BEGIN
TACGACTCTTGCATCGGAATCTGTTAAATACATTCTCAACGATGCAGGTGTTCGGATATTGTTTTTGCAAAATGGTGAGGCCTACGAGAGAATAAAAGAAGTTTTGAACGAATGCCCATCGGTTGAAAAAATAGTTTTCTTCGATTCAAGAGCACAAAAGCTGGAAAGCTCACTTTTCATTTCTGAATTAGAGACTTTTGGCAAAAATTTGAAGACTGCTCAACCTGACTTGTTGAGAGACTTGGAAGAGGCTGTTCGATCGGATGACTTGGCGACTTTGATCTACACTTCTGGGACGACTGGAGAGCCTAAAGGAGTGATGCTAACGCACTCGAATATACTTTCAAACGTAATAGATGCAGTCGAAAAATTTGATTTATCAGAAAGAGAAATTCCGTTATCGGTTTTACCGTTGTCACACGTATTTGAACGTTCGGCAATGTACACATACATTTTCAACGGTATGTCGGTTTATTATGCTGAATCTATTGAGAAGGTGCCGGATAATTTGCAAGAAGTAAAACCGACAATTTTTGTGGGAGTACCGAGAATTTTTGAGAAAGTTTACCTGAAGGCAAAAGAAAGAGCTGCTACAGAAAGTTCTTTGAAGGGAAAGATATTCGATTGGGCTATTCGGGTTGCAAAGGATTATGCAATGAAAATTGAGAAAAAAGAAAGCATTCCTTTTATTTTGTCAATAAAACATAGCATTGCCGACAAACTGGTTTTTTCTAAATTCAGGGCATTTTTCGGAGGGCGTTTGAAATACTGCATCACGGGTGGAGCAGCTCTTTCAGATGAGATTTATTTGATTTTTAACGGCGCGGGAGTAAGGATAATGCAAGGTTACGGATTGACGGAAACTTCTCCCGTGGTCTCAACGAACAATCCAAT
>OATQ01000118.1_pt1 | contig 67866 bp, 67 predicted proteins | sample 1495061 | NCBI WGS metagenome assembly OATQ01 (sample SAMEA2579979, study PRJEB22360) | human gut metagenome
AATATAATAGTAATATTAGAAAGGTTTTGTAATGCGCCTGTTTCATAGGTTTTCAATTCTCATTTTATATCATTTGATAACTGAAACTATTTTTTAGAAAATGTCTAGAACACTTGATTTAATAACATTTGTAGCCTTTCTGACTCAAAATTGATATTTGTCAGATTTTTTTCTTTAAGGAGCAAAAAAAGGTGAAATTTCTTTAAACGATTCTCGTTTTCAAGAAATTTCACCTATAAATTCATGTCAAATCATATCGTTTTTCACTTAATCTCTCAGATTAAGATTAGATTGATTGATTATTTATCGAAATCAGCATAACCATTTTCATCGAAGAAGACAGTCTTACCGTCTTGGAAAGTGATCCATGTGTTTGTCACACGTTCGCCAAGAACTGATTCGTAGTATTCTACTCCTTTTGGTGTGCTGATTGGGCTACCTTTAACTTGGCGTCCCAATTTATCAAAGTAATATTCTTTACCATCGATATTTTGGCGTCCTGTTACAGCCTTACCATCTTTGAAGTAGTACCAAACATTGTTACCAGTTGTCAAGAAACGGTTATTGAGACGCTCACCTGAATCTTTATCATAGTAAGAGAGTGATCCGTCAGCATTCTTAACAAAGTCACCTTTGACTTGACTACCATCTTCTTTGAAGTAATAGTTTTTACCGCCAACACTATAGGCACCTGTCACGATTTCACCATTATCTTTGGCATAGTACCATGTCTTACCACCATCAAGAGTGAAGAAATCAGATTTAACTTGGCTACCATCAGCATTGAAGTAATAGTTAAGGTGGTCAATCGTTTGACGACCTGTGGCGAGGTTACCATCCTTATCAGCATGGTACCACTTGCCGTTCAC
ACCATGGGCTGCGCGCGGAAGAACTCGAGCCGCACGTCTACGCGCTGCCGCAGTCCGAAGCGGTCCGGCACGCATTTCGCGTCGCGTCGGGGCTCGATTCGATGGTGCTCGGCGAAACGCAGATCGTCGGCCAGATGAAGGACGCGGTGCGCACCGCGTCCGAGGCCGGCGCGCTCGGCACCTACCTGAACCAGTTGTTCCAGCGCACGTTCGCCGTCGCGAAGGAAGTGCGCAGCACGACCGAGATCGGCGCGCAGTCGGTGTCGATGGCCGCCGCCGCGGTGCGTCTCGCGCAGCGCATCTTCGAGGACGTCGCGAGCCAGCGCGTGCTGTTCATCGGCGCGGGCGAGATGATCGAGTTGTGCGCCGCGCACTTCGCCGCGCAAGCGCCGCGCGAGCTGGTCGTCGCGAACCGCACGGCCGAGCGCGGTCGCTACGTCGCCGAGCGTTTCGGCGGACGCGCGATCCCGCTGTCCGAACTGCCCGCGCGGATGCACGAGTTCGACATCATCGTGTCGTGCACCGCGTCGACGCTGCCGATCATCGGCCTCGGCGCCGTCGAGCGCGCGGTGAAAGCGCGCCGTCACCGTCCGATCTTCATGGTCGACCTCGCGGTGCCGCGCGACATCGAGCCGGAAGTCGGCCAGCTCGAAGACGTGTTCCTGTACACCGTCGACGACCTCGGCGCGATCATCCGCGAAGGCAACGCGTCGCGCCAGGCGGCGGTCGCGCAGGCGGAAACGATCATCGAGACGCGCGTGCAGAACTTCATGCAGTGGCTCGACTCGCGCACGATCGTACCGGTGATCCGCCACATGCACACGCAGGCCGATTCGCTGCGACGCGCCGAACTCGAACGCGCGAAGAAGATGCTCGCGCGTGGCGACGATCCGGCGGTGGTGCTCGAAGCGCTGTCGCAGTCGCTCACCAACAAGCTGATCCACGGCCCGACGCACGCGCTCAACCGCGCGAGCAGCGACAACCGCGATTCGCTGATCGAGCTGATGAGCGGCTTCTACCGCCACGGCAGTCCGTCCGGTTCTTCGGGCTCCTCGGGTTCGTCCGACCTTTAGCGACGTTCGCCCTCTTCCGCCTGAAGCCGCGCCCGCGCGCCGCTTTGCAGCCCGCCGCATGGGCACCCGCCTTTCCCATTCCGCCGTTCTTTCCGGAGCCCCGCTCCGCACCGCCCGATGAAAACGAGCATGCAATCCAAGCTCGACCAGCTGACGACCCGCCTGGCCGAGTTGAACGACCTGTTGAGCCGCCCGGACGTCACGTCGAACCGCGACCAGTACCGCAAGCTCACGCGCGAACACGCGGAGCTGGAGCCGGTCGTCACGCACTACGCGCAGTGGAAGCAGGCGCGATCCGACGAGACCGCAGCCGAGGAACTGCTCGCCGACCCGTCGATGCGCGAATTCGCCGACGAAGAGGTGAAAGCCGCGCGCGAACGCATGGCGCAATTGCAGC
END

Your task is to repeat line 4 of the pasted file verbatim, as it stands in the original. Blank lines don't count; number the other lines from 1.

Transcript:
ACCATGGGCTGCGCGCGGAAGAACTCGAGCCGCACGTCTACGCGCTGCCGCAGTCCGAAGCGGTCCGGCACGCATTTCGCGTCGCGTCGGGGCTCGATTCGATGGTGCTCGGCGAAACGCAGATCGTCGGCCAGATGAAGGACGCGGTGCGCACCGCGTCCGAGGCCGGCGCGCTCGGCACCTACCTGAACCAGTTGTTCCAGCGCACGTTCGCCGTCGCGAAGGAAGTGCGCAGCACGACCGAGATCGGCGCGCAGTCGGTGTCGATGGCCGCCGCCGCGGTGCGTCTCGCGCAGCGCATCTTCGAGGACGTCGCGAGCCAGCGCGTGCTGTTCATCGGCGCGGGCGAGATGATCGAGTTGTGCGCCGCGCACTTCGCCGCGCAAGCGCCGCGCGAGCTGGTCGTCGCGAACCGCACGGCCGAGCGCGGTCGCTACGTCGCCGAGCGTTTCGGCGGACGCGCGATCCCGCTGTCCGAACTGCCCGCGCGGATGCACGAGTTCGACATCATCGTGTCGTGCACCGCGTCGACGCTGCCGATCATCGGCCTCGGCGCCGTCGAGCGCGCGGTGAAAGCGCGCCGTCACCGTCCGATCTTCATGGTCGACCTCGCGGTGCCGCGCGACATCGAGCCGGAAGTCGGCCAGCTCGAAGACGTGTTCCTGTACACCGTCGACGACCTCGGCGCGATCATCCGCGAAGGCAACGCGTCGCGCCAGGCGGCGGTCGCGCAGGCGGAAACGATCATCGAGACGCGCGTGCAGAACTTCATGCAGTGGCTCGACTCGCGCACGATCGTACCGGTGATCCGCCACATGCACACGCAGGCCGATTCGCTGCGACGCGCCGAACTCGAACGCGCGAAGAAGATGCTCGCGCGTGGCGACGATCCGGCGGTGGTGCTCGAAGCGCTGTCGCAGTCGCTCACCAACAAGCTGATCCACGGCCCGACGCACGCGCTCAACCGCGCGAGCAGCGACAACCGCGATTCGCTGATCGAGCTGATGAGCGGCTTCTACCGCCACGGCAGTCCGTCCGGTTCTTCGGGCTCCTCGGGTTCGTCCGACCTTTAGCGACGTTCGCCCTCTTCCGCCTGAAGCCGCGCCCGCGCGCCGCTTTGCAGCCCGCCGCATGGGCACCCGCCTTTCCCATTCCGCCGTTCTTTCCGGAGCCCCGCTCCGCACCGCCCGATGAAAACGAGCATGCAATCCAAGCTCGACCAGCTGACGACCCGCCTGGCCGAGTTGAACGACCTGTTGAGCCGCCCGGACGTCACGTCGAACCGCGACCAGTACCGCAAGCTCACGCGCGAACACGCGGAGCTGGAGCCGGTCGTCACGCACTACGCGCAGTGGAAGCAGGCGCGATCCGACGAGACCGCAGCCGAGGAACTGCTCGCCGACCCGTCGATGCGCGAATTCGCCGACGAAGAGGTGAAAGCCGCGCGCGAACGCATGGCGCAATTGCAGC